Background Up to 28% of patients undergoing carotid endarterectomy (CEA) are estimated to experience neurocognitive dysfunction following surgery. The complement cascade plays a central role in ischaemia-reperfusion injury. The authors investigated the effect of common polymorphisms in the complement component 3 (C3F) and complement factor H (CFH Y402H) genes on incidence of neurocognitive dysfunction post-CEA.
Methods This study examined a nested cohort of prospectively recruited patients receiving elective CEA, who were genotyped for the C3F or Y402H polymorphisms. Each patient underwent a standard battery of eight neuropsychometric tests before, and 1 day and 30 days after, surgery.
Results 57 of 142 (40%) CEA patients had at least one copy of the C3F allele (C3F+), and 17 of 137 (12%) patients had two copies of the CFH Y402H allele (Y402H++). At postoperative day 1, patients were three times (OR 3.05, p=0.045) or six times (OR 6.41, p=0.006) more likely to experience moderate-to-severe neurocognitive dysfunction if they carried the C3F+ or Y402H++ genotype, respectively. Patients with both risk genotypes had an almost eightfold risk of dysfunction (OR 7.67, p=0.046). Right-hand-dominant C3F+ subjects undergoing right-side CEA performed significantly worse on tests of visuospatial function than C3F– subjects. At day 30, C3F+ and Y402H++ genotypes trended towards significance as predictors of dysfunction (p=0.07 and p=0.22, respectively).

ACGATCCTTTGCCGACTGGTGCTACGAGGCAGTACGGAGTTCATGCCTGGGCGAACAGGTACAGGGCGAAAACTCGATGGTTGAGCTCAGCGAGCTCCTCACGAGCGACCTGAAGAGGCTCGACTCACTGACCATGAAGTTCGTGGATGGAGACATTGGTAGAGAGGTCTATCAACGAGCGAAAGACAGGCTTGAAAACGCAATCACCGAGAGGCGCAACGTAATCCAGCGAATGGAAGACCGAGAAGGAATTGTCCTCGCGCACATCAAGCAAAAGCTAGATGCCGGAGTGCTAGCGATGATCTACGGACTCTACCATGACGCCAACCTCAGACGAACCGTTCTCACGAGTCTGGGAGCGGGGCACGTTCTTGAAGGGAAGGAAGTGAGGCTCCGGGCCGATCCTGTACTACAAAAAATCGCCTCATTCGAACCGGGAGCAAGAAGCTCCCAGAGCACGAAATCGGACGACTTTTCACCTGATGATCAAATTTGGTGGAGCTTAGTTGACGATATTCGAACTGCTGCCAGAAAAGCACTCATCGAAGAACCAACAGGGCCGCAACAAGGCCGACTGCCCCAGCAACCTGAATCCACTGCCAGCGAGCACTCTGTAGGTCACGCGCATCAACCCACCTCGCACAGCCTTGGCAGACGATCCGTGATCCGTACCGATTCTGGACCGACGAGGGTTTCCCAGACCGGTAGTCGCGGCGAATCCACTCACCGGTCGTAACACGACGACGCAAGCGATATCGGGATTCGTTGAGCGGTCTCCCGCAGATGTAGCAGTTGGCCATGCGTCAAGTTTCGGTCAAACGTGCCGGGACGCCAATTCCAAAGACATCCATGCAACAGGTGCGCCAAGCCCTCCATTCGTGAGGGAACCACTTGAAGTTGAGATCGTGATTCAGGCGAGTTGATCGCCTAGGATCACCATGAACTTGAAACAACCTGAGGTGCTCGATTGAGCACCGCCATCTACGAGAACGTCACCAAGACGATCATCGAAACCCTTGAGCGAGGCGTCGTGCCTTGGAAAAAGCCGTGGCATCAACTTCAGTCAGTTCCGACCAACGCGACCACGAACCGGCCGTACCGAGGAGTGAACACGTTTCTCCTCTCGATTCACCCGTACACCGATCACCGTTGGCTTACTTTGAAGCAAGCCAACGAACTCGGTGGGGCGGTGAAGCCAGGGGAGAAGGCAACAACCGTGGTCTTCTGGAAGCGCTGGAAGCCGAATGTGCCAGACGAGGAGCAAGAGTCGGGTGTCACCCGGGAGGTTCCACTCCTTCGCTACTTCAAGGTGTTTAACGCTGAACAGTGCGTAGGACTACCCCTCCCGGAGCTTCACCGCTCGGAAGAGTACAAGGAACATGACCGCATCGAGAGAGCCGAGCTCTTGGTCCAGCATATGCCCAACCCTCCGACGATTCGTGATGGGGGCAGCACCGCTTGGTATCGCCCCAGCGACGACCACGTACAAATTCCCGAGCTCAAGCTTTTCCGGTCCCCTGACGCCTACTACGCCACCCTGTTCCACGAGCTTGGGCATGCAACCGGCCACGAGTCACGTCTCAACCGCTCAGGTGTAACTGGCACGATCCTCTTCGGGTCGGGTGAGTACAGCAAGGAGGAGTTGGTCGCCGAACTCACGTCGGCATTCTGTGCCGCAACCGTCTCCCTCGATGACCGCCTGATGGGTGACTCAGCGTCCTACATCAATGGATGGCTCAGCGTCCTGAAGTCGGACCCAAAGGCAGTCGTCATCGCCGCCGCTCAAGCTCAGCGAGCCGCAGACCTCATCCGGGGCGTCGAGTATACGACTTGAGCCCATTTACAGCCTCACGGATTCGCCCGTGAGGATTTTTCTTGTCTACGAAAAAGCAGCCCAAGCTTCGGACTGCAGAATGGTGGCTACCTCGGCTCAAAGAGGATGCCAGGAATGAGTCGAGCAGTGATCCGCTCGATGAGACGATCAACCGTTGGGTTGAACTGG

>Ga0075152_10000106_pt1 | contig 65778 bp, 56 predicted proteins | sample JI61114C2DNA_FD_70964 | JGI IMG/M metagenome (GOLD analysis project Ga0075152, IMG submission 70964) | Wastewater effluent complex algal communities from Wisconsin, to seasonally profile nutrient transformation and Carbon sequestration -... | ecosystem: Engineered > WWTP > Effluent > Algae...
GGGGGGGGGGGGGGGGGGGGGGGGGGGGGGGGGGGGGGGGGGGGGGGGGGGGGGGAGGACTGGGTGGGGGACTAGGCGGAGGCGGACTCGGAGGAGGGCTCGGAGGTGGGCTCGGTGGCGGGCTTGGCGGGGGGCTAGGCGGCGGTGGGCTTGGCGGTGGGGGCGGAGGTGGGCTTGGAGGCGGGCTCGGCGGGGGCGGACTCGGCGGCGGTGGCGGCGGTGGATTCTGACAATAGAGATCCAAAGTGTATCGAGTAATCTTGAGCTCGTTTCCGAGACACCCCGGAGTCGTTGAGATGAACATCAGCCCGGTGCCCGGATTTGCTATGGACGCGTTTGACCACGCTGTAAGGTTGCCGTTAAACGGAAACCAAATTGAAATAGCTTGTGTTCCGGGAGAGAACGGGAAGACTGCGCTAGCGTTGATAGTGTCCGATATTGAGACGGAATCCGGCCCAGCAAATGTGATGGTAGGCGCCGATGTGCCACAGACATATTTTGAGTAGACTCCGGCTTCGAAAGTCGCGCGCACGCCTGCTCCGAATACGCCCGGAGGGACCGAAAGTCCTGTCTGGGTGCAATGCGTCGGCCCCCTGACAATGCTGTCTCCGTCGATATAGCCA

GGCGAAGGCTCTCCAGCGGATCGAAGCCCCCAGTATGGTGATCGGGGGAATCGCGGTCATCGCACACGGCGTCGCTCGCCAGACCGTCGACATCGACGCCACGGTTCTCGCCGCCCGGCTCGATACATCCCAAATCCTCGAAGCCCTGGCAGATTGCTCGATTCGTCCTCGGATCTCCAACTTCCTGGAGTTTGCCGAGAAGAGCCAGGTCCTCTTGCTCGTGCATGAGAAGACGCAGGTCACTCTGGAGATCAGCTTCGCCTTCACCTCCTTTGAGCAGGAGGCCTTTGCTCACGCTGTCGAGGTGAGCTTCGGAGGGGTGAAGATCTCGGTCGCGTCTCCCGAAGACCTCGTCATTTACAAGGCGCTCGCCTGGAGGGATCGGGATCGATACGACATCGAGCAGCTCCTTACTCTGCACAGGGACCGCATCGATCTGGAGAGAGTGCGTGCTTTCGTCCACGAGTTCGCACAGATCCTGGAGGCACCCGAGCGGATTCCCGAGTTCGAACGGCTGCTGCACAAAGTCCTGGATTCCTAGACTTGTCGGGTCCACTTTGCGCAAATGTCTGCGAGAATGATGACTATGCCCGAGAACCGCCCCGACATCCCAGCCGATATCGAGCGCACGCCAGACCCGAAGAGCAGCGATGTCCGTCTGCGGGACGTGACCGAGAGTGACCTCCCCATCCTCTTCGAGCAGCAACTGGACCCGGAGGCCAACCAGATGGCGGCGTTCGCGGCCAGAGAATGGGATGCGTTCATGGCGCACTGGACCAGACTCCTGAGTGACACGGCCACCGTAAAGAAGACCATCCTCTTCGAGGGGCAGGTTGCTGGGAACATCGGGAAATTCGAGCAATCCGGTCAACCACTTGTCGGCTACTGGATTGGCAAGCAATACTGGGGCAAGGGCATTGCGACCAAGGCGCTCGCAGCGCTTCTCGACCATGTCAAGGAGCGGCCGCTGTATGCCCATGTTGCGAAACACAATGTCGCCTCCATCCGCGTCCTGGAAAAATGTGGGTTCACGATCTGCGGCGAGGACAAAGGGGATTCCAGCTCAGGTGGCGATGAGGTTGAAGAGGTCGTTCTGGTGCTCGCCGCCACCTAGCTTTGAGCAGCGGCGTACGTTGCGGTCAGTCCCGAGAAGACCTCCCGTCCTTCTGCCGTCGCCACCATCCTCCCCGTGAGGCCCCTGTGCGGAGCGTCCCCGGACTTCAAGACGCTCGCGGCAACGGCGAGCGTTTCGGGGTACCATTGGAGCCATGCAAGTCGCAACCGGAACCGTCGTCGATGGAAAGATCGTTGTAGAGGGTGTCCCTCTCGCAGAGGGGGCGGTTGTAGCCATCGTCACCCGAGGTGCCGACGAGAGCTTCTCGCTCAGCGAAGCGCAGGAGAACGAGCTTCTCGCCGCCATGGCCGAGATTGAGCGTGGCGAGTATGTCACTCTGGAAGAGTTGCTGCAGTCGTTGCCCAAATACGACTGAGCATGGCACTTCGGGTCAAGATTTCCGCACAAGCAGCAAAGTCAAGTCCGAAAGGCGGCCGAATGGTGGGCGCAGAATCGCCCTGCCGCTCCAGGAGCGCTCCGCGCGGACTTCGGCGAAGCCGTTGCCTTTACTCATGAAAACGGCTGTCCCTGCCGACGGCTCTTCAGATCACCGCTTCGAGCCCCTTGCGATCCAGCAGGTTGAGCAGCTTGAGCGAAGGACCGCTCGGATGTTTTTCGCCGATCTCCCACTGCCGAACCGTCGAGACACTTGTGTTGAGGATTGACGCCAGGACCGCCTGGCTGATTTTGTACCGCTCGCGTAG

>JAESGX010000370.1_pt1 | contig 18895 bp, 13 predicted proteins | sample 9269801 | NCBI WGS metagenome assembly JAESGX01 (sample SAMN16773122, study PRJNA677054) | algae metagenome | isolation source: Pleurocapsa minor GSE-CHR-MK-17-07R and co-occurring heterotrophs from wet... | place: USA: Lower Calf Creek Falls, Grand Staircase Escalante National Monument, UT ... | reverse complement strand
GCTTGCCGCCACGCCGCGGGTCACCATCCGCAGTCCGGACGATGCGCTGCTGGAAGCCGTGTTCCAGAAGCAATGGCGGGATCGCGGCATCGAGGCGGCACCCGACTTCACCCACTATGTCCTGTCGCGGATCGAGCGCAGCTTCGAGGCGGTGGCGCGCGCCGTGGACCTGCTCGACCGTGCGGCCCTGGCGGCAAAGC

Conclusion The C3F and Y402H polymorphisms are strong independent predictors of moderate-to-severe neurocognitive dysfunction at 1 day following CEA. Furthermore, patients undergoing right-sided CEA are predisposed to deficits associated with cortex ipsilateral to the operative carotid artery.
- Carotid endarterectomy
- carotid stenosis
- complement factor H
- complement component 3
- vascular surgery
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Funding ESC was supported in part by Grant Number R01-NS-040409-08 from the National Institutes of Health (NIH) and the Department of Neurological Surgery, Columbia University; New York, NY. EJH was supported in part by Grant Number R01-AG-017604-06 from the NIH and the Department of Anesthesiology, Columbia University; New York, NY. The Columbia Irving CTSA Program was supported by Grant Number UL1 RR024156 from the National Center for Research Resources (NCRR), a component of the NIH and NIH Roadmap for Medical Research. The contents of this project are solely the responsibility of the authors and do not necessarily represent the official view of NCRR or NIH.
Competing interests None.
Ethics approval Ethics approval was provided by the Columbia University Medical Center Institutional Review Board.
Provenance and peer review Not commissioned; externally peer reviewed.
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